The galliard (/ˈɡæljərd/; French: gaillarde; Italian: gagliarda) was a form of Renaissance dance and music popular all over Europe in the 16th century. It is mentioned in dance manuals from England, Portugal, France, Spain, Germany, and Italy.
The galliard is not an improvised dance, but rather, it consists of choreographed patterns of steps, which occupy one or more measures of music. In one measure, a galliard typically has five steps; in French such a basic step is called a cinq pas and in Italy, cinque passi. This is sometimes written in English sources as sinkapace. These steps are: right, left, right, left, cadence.
The galliard is an athletic dance, characterised by leaps, jumps, hops and other similar figures. The main feature that defines a galliard step is a large jump, after which the dancer lands with one leg ahead of the other. This jump is called a cadence, and the final landing is called the posture. The cadence is typically preceded by three quick hops with alternating feet. The sources generally describe movement patterns starting on the left foot, then repeating it starting with the right foot. A galliard pattern may also last twice as long, or more, which would involve 11 steps, or 17 steps.
The galliard was a favourite dance of Queen Elizabeth I of England, and although it is a relatively vigorous dance, in 1589 when the Queen was aged in her mid-fifties, John Stanhope of the Privy Chamber reported, "the Queen is so well as I assure you, six or seven galliards in a morning, besides music and singing, is her ordinary exercise."
While most commonly being an entire dance, the galliard's steps are used within many other forms of dance. For example, 16th-century Italian dances in Fabritio Caroso's (1581) and Cesare Negri's (1602) dance manuals often have a galliard section.
One special step used during a galliard is lavolta, a step which involves an intimate, close hold between a couple, with the woman being lifted into the air and the couple turning 270 degrees, within one six-beat measure. Lavolta was considered by some dancing masters as an inappropriate dance.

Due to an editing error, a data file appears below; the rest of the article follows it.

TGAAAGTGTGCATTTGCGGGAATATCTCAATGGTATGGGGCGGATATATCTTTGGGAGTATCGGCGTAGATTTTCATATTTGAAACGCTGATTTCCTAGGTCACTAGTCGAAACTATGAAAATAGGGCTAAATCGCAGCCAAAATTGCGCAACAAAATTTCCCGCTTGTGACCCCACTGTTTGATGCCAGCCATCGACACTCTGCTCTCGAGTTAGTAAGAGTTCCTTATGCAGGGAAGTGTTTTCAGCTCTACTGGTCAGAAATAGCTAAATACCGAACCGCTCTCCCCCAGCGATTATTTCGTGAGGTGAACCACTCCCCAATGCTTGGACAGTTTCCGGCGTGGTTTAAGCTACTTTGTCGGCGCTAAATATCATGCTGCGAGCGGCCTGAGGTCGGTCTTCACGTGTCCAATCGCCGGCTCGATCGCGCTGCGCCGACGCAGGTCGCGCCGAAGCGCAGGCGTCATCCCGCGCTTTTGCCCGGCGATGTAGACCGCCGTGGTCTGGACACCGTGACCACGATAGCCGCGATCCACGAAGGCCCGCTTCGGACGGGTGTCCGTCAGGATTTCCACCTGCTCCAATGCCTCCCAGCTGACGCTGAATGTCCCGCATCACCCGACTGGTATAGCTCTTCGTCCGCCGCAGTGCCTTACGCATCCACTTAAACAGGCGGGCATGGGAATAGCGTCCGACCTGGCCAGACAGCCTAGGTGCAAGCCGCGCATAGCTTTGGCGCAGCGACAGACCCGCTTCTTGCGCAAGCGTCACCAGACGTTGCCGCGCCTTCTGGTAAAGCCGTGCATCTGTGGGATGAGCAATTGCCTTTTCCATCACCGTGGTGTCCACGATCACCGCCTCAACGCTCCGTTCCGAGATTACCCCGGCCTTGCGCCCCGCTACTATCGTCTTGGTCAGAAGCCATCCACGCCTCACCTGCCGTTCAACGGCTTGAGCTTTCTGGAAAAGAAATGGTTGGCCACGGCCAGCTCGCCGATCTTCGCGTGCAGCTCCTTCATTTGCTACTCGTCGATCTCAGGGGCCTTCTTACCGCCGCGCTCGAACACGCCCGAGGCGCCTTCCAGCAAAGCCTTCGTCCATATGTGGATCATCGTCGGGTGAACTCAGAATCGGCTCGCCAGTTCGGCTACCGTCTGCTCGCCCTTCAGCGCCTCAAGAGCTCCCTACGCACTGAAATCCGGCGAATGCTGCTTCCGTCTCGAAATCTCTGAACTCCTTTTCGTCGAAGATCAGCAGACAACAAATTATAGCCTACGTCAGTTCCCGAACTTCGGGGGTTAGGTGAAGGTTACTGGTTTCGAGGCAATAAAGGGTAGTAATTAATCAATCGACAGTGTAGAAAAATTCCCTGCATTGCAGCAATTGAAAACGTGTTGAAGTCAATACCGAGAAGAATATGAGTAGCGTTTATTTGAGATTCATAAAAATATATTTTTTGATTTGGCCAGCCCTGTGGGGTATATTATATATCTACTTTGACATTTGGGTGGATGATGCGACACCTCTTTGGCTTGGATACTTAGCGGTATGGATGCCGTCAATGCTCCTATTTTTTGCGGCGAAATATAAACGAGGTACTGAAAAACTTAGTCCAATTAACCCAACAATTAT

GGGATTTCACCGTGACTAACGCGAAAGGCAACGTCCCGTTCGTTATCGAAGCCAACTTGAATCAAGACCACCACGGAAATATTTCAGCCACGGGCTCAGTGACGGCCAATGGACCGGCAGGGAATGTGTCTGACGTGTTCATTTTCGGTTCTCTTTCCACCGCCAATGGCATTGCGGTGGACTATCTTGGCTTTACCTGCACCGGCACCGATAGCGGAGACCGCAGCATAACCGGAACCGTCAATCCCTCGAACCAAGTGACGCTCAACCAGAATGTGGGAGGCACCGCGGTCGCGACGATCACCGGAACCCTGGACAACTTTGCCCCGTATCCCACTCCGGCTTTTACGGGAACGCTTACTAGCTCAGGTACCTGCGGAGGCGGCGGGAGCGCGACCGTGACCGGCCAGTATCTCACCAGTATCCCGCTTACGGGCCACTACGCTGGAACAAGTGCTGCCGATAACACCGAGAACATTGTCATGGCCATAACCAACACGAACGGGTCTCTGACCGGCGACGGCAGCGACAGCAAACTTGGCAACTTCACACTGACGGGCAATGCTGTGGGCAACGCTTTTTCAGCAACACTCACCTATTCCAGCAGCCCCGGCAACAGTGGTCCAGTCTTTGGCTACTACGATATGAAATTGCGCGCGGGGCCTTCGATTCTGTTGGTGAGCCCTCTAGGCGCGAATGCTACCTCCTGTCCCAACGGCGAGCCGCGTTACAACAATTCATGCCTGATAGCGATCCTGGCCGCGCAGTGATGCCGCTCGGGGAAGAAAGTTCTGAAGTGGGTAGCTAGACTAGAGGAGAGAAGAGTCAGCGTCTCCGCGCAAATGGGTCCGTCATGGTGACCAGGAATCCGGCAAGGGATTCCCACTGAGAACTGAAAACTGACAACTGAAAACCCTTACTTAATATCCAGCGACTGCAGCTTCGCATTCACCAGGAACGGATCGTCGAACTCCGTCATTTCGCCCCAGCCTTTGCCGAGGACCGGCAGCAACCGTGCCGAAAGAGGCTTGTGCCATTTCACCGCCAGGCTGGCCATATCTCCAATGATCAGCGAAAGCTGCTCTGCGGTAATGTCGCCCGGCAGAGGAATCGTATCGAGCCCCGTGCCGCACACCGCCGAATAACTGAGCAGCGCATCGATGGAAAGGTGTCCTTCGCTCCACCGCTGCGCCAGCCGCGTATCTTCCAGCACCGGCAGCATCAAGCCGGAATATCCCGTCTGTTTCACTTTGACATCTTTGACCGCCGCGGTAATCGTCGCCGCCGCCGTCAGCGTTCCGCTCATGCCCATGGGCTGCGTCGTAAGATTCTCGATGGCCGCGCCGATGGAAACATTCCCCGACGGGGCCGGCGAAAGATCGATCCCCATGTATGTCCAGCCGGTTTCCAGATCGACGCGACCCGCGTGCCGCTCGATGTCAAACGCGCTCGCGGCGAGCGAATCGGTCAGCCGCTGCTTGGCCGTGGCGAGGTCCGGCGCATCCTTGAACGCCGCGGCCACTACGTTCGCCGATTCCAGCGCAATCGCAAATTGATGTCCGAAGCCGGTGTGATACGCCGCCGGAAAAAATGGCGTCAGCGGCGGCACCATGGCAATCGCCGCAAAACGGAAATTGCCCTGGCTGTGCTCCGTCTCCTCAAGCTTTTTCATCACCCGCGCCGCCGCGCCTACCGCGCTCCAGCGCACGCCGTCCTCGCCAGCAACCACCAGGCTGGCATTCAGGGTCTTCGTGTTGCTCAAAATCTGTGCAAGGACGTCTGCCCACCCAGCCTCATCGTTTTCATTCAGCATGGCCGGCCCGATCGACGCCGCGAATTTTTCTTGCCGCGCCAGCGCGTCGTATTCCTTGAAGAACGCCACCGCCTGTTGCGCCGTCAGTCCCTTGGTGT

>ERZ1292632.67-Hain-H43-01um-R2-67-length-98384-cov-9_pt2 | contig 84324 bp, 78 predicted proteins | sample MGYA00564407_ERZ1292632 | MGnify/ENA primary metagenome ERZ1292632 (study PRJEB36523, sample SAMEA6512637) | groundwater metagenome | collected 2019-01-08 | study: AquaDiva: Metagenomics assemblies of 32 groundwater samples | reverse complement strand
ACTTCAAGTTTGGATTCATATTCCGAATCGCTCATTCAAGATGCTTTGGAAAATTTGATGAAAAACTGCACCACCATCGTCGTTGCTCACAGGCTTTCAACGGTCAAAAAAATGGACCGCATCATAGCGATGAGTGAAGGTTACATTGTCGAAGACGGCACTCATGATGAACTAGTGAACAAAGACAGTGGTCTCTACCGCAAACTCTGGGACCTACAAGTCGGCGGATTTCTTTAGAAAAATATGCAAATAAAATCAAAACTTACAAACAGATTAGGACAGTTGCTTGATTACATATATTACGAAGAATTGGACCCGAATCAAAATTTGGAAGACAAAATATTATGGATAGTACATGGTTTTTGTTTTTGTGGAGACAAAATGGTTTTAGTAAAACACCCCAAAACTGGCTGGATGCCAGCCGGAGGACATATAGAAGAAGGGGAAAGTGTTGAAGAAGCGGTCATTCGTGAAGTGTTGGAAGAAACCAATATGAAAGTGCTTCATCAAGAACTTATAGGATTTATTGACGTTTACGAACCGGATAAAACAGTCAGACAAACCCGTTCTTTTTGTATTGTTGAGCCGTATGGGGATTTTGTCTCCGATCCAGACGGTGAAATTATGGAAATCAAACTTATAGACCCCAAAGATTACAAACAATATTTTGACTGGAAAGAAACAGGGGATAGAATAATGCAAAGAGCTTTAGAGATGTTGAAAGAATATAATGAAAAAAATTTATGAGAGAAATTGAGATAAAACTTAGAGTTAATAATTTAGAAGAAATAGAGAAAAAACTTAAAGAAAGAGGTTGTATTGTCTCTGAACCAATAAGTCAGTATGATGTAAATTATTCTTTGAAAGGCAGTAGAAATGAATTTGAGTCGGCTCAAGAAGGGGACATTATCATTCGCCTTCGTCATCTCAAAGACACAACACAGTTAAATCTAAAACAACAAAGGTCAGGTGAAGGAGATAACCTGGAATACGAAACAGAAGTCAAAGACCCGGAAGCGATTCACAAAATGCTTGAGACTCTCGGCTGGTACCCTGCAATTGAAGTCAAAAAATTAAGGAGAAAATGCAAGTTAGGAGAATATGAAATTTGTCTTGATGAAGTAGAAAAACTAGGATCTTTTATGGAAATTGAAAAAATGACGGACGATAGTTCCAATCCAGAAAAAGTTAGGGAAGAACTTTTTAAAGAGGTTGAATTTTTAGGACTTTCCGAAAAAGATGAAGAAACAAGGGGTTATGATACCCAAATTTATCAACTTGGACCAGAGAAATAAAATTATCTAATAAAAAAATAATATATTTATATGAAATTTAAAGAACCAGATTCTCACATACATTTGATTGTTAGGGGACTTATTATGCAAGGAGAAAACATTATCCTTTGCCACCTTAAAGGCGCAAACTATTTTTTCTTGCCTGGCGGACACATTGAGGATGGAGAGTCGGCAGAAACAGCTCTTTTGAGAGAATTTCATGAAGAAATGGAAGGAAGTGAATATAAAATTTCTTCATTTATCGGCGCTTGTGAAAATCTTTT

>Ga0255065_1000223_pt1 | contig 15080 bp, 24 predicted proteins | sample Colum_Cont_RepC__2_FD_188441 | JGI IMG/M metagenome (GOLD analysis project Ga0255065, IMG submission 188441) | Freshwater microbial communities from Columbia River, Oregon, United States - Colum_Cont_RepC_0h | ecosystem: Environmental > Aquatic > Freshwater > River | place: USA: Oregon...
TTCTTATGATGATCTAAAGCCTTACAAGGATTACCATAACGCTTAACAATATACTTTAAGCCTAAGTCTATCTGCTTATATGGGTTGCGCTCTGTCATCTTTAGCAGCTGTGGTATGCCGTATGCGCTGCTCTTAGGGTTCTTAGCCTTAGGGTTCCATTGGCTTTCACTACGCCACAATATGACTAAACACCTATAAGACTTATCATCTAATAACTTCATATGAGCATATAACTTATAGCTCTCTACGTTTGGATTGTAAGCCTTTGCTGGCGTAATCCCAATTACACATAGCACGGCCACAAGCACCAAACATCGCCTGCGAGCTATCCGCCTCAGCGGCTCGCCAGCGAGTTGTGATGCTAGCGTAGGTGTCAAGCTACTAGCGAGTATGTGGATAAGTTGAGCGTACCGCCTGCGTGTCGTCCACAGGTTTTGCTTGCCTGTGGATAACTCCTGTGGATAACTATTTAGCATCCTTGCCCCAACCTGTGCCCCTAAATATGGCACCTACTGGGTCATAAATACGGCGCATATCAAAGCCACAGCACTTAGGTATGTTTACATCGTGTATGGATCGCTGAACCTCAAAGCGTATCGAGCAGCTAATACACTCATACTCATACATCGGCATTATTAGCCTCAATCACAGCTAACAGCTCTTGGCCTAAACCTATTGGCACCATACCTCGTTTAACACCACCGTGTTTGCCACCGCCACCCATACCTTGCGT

Another special step used during a galliard is the tassel kick ("salto del fiocco"). These steps are found in Negri's manual and involve a galliard step usually (though not always) ending with a spin. The easier steps involve single spins of 180 or 360 degrees; later, more difficult steps involve multiple sequential spins and spins of up to at least 540 degrees. During the spin, the dancer kicks out to touch a tassel suspended between knee and waist height.
Musical compositions in the galliard form appear to have been written and performed after the dance fell out of popular use. In musical compositions, the galliard often filled the role of an after dance written in 6, which followed and mimicked another piece (sometimes a pavane) written in 4. The distinctive 6 beats to the phrase can still be heard today in songs such as "God Save the King".
- ^ Kelly, Thomas Forrest (2012). Music Then and Now. Harvard University. p. 75.
- ^ Brissenden, Alan (1981). Shakespeare and the Dance. Atlantic Highlands, New Jersey: Humanities Press. pp. 4–5. ISBN 0-391-01810-8.
- ^ Blatter, Alfred (2007). Revisiting Music Theory: A Guide to the Practice, p. 28. ISBN 0-415-97440-2.
- Caroso, Fabritio (1581). Il ballarino. 2 volumes. Venice: Francesco Ziletti. Facsimile reprint in one volume, Monuments of Music and Music Literature in Facsimile. second series: Music Literature, 46, New York: Broude Brothers, 1967.
- Negri, Cesare (1602). Le Gratie d'amore. Milan. Facsimile reprints, (1) Bibliotheca musica Bononiensis, Sez. 2, n. 104, Bologna: Forni Editore, 1969; (2) Monuments of Music and Music Literature in Facsimile. second series: Music Literature, no. 141, New York: Broude Bros., 1969.
- Renaissance Dance article and video clips (US Library of Congress)
- Reconstruction of Tassel Kicks
- Galliard. Historical Dance Society. 2017-05-10. Archived from the original on 2021-12-11 – via YouTube. Galliard performed by students of Trinity Laban Conservatoire of Music and Dance. Music by Jeremy Barlow and The Broadside Band.